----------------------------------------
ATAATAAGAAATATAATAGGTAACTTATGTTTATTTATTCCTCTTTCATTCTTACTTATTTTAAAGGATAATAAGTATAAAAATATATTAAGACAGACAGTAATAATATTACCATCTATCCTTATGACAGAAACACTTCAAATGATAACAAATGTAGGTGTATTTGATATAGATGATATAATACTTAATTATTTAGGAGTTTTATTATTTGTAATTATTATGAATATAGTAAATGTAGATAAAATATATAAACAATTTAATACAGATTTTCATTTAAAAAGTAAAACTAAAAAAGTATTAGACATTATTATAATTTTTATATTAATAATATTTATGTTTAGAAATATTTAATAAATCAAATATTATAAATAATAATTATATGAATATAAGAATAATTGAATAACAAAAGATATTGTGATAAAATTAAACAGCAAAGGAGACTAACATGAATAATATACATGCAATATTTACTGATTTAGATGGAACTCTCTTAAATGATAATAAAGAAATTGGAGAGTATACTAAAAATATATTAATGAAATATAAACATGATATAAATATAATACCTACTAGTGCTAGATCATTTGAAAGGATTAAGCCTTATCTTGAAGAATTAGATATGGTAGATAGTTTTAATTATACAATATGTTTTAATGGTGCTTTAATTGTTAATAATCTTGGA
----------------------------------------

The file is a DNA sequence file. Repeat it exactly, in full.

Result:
ATAATAAGAAATATAATAGGTAACTTATGTTTATTTATTCCTCTTTCATTCTTACTTATTTTAAAGGATAATAAGTATAAAAATATATTAAGACAGACAGTAATAATATTACCATCTATCCTTATGACAGAAACACTTCAAATGATAACAAATGTAGGTGTATTTGATATAGATGATATAATACTTAATTATTTAGGAGTTTTATTATTTGTAATTATTATGAATATAGTAAATGTAGATAAAATATATAAACAATTTAATACAGATTTTCATTTAAAAAGTAAAACTAAAAAAGTATTAGACATTATTATAATTTTTATATTAATAATATTTATGTTTAGAAATATTTAATAAATCAAATATTATAAATAATAATTATATGAATATAAGAATAATTGAATAACAAAAGATATTGTGATAAAATTAAACAGCAAAGGAGACTAACATGAATAATATACATGCAATATTTACTGATTTAGATGGAACTCTCTTAAATGATAATAAAGAAATTGGAGAGTATACTAAAAATATATTAATGAAATATAAACATGATATAAATATAATACCTACTAGTGCTAGATCATTTGAAAGGATTAAGCCTTATCTTGAAGAATTAGATATGGTAGATAGTTTTAATTATACAATATGTTTTAATGGTGCTTTAATTGTTAATAATCTTGGA